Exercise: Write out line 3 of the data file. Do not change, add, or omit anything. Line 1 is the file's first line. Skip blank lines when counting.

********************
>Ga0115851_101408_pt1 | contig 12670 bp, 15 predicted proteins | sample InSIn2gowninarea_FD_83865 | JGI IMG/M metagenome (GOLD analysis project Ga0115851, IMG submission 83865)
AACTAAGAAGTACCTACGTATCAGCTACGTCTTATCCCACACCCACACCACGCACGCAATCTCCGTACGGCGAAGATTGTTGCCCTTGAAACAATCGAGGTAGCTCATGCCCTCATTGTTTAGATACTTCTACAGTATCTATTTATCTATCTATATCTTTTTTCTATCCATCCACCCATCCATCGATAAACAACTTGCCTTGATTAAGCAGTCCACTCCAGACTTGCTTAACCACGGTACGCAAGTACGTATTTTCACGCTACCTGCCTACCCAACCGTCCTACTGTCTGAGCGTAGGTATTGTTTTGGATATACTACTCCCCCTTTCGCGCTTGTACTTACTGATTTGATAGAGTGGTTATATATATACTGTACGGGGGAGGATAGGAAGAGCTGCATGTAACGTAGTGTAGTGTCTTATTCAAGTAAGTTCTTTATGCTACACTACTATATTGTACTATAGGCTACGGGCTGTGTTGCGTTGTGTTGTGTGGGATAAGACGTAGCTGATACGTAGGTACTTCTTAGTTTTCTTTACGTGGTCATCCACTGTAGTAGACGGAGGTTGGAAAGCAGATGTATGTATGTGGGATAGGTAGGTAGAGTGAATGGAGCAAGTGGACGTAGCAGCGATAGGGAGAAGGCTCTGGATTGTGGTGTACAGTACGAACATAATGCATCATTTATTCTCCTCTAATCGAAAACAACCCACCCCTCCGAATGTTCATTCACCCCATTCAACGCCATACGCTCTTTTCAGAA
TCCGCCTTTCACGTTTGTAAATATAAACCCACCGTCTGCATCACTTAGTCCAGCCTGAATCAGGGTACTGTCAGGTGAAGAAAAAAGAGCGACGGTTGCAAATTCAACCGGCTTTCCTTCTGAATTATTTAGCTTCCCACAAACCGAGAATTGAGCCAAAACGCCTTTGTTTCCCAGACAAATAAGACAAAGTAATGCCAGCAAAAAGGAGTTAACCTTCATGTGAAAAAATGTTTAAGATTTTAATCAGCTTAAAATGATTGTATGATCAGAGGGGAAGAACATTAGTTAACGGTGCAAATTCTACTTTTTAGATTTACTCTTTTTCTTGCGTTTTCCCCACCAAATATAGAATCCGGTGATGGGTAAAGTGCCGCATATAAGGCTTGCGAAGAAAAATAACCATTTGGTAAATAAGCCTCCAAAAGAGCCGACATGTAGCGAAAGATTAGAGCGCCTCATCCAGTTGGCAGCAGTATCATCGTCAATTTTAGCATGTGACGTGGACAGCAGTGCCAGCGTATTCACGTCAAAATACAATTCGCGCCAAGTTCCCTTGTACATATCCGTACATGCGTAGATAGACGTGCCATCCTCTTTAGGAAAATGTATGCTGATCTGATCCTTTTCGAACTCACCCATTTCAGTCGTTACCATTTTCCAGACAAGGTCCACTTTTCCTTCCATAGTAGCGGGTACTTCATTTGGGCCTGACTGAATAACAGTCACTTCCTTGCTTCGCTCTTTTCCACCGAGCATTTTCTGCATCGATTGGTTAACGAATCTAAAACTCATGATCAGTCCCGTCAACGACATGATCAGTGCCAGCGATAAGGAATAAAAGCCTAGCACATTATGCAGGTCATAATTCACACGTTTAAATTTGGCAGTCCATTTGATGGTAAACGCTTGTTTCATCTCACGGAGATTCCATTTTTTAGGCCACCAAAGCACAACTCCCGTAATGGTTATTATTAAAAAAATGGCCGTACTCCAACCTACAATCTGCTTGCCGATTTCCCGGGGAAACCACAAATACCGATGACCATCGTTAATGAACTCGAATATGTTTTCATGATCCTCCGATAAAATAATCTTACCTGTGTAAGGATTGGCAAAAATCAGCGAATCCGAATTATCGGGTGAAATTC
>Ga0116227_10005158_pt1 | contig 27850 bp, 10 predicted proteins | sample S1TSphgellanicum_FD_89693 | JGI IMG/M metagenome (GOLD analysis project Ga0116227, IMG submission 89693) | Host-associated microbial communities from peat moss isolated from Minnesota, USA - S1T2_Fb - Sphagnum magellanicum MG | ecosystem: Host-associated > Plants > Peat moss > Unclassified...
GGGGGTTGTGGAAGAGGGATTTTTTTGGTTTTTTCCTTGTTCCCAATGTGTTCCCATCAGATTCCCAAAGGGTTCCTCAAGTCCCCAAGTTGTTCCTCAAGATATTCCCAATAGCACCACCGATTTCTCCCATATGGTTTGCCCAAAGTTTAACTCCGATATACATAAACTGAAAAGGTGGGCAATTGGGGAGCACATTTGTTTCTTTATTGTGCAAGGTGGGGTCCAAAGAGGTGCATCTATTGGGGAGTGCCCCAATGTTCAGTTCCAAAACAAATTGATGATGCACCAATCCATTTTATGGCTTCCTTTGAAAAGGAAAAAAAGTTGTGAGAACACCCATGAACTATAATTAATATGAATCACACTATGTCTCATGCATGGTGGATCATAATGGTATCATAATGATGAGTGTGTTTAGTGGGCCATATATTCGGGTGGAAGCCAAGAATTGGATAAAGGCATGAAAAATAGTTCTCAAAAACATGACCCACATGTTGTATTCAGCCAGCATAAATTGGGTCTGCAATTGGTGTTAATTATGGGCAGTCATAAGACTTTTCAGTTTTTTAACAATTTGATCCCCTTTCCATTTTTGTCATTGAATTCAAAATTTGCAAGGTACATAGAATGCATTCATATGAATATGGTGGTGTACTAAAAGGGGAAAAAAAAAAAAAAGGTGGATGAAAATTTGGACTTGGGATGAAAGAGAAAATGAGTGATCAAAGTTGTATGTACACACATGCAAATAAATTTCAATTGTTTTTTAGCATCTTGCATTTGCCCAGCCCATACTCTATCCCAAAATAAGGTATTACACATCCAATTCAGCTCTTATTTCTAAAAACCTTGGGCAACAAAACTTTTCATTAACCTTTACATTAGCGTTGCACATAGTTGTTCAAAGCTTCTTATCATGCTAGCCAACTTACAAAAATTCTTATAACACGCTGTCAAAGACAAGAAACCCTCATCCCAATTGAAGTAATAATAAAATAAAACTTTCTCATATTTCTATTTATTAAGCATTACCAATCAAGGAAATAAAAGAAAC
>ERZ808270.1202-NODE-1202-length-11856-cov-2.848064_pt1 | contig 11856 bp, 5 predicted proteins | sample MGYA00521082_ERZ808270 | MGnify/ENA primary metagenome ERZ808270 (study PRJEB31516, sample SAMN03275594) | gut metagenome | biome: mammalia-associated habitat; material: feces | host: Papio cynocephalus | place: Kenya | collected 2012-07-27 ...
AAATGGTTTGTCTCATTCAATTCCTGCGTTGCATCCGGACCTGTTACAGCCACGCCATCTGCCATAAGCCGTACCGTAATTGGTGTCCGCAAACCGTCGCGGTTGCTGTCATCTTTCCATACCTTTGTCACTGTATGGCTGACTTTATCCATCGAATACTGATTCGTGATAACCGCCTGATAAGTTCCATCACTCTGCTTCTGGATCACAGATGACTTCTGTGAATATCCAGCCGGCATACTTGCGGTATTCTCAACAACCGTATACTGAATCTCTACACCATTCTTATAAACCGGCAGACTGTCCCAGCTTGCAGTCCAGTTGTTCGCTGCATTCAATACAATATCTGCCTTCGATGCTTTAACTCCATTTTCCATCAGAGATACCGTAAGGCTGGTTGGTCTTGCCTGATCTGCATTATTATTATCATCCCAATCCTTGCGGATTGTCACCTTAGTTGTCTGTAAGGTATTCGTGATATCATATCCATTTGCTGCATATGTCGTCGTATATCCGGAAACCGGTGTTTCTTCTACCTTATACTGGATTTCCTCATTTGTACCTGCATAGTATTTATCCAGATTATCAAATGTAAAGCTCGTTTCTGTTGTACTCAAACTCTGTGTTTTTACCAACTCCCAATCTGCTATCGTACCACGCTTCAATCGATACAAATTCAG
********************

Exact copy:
TCCGCCTTTCACGTTTGTAAATATAAACCCACCGTCTGCATCACTTAGTCCAGCCTGAATCAGGGTACTGTCAGGTGAAGAAAAAAGAGCGACGGTTGCAAATTCAACCGGCTTTCCTTCTGAATTATTTAGCTTCCCACAAACCGAGAATTGAGCCAAAACGCCTTTGTTTCCCAGACAAATAAGACAAAGTAATGCCAGCAAAAAGGAGTTAACCTTCATGTGAAAAAATGTTTAAGATTTTAATCAGCTTAAAATGATTGTATGATCAGAGGGGAAGAACATTAGTTAACGGTGCAAATTCTACTTTTTAGATTTACTCTTTTTCTTGCGTTTTCCCCACCAAATATAGAATCCGGTGATGGGTAAAGTGCCGCATATAAGGCTTGCGAAGAAAAATAACCATTTGGTAAATAAGCCTCCAAAAGAGCCGACATGTAGCGAAAGATTAGAGCGCCTCATCCAGTTGGCAGCAGTATCATCGTCAATTTTAGCATGTGACGTGGACAGCAGTGCCAGCGTATTCACGTCAAAATACAATTCGCGCCAAGTTCCCTTGTACATATCCGTACATGCGTAGATAGACGTGCCATCCTCTTTAGGAAAATGTATGCTGATCTGATCCTTTTCGAACTCACCCATTTCAGTCGTTACCATTTTCCAGACAAGGTCCACTTTTCCTTCCATAGTAGCGGGTACTTCATTTGGGCCTGACTGAATAACAGTCACTTCCTTGCTTCGCTCTTTTCCACCGAGCATTTTCTGCATCGATTGGTTAACGAATCTAAAACTCATGATCAGTCCCGTCAACGACATGATCAGTGCCAGCGATAAGGAATAAAAGCCTAGCACATTATGCAGGTCATAATTCACACGTTTAAATTTGGCAGTCCATTTGATGGTAAACGCTTGTTTCATCTCACGGAGATTCCATTTTTTAGGCCACCAAAGCACAACTCCCGTAATGGTTATTATTAAAAAAATGGCCGTACTCCAACCTACAATCTGCTTGCCGATTTCCCGGGGAAACCACAAATACCGATGACCATCGTTAATGAACTCGAATATGTTTTCATGATCCTCCGATAAAATAATCTTACCTGTGTAAGGATTGGCAAAAATCAGCGAATCCGAATTATCGGGTGAAATTC